Danger: Separating Public and Private Life
You may hear it from time to time. "Leave your private life and problems at home, and leave your work at the office."
True enough. Family time for children is best with parents who are fully present, and bosses like their employees to be full engaged, rather than fretting about family problems. Everyone has problems, but that doesn't change the fact that children need interaction and work needs doing.
But does that mean we leave everything we hold valuable at home? What about our values and principles? Our honor and integrity? Does that mean we are to do everything we are told, blindly and without thinking, as if the office suddenly makes us unaccountable for anything and everything we hold dear?
"The system does not want you to apply the same values in the workplace that you do outside of work … it wants you to replace those values with the system’s values. The system is obsessed with money, and it wants you to be, too. The system wants you—it needs you—to play the game." -Federal Judge Patrick Schiltz
Maybe that's a reason why corruption exists in the workplace. Perhaps it's because we allow ourselves to become someone else. A "professional." A professional at allowing things to slide. Professionally allowing ourselves to take part in those bad things. And professionally allowing things to get worse. Until one day look in the mirror, and we realizing we haven't been so "professional."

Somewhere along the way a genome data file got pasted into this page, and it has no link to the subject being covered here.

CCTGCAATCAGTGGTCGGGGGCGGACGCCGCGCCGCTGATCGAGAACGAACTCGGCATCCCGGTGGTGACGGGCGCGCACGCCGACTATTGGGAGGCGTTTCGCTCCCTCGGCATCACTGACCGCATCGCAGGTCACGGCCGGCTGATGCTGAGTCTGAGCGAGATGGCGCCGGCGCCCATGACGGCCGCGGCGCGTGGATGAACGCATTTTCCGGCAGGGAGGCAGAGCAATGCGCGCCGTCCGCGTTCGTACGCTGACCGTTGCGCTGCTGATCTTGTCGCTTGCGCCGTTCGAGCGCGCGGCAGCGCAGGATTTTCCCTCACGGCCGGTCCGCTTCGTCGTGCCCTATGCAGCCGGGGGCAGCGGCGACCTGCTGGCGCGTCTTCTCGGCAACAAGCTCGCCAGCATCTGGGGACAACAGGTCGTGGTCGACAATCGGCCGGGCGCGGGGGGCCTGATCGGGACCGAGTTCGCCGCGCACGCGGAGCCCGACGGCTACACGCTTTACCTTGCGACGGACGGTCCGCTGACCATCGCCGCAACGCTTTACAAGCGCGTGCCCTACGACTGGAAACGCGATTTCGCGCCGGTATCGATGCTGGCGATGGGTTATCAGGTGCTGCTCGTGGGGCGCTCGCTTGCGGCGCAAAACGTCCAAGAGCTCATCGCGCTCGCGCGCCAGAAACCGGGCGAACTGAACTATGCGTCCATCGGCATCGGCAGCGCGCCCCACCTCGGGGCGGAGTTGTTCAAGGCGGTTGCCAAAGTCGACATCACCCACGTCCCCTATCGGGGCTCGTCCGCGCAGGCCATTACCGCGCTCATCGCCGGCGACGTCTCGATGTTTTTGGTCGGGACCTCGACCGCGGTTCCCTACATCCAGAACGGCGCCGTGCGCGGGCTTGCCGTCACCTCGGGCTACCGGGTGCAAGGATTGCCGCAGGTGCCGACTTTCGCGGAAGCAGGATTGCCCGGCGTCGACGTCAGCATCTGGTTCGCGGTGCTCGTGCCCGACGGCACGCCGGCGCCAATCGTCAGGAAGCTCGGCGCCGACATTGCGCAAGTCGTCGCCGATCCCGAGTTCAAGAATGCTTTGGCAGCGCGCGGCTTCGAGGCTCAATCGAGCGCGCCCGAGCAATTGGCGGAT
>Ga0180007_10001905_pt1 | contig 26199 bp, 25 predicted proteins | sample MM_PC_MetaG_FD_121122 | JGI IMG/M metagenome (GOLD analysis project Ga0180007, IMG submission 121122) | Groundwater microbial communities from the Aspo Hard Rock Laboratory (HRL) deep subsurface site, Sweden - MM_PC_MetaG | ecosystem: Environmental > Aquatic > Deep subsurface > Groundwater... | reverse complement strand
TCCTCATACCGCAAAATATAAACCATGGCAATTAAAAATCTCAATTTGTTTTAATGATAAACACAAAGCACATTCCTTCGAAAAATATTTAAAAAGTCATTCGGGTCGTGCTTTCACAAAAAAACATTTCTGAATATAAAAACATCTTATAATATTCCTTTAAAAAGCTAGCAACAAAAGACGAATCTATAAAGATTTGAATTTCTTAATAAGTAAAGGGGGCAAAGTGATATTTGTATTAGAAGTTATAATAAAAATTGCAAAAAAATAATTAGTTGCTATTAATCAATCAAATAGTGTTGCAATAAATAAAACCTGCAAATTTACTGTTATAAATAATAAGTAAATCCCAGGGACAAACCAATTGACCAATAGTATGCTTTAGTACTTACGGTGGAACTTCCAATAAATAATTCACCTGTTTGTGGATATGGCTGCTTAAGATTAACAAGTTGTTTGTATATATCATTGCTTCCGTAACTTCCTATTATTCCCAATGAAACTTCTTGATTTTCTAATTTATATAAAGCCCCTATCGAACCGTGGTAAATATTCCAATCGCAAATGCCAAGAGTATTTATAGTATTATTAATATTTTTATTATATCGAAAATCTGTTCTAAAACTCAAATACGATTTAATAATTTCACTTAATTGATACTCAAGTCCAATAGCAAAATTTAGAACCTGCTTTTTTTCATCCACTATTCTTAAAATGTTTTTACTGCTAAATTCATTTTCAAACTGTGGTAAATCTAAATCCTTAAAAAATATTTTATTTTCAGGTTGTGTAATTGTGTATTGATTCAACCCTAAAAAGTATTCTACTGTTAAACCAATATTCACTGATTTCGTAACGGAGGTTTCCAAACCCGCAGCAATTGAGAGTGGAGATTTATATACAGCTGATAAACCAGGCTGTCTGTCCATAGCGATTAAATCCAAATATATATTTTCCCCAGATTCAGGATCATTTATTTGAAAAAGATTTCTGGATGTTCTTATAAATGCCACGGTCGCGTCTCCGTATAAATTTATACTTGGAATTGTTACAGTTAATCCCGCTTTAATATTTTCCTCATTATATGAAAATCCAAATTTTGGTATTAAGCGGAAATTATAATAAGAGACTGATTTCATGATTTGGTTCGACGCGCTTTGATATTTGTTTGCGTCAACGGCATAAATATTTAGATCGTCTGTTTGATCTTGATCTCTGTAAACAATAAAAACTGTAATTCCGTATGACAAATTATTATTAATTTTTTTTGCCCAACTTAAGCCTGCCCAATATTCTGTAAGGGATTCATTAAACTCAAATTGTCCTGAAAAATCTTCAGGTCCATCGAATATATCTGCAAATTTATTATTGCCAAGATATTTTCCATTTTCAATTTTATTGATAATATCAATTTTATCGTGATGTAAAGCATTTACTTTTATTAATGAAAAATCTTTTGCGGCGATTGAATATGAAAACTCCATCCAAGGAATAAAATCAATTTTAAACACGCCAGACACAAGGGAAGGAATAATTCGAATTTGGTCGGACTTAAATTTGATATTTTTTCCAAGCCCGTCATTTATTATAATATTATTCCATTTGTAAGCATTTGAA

And don't take these just as "religious values", unless you mean values that matter. Values that stand the test of time, and are worth living. Because that's what I have observed. They are morals and values that separate great men and women from mediocre ones. The things that make a person truly happy and content to be who they are, able to look themselves in the mirror and smile.
What kind of values am I saying to FOLLOW?
- Telling the truth
- Taking only what is rightfully ours
- Being open and honest (as far as is appropriate)
- Talking about and looking for the Good in others.
- Keeping your Integrity
- Being fair
- Keep your Promises
- Being true and trustworthy in all we do
- Keeping humble
- Working a fair day's wage
- Not making a judgement until we know the facts
- Being kind even when we know bad facts
- Never hiding things that would hurt someone
- Valuing those we care about, and being true to them
- Being aware of ourselves and if our "ethics" are really ethical.
What kinds of things should we AVOID?
- Lying – Like not reporting our time cards correctly**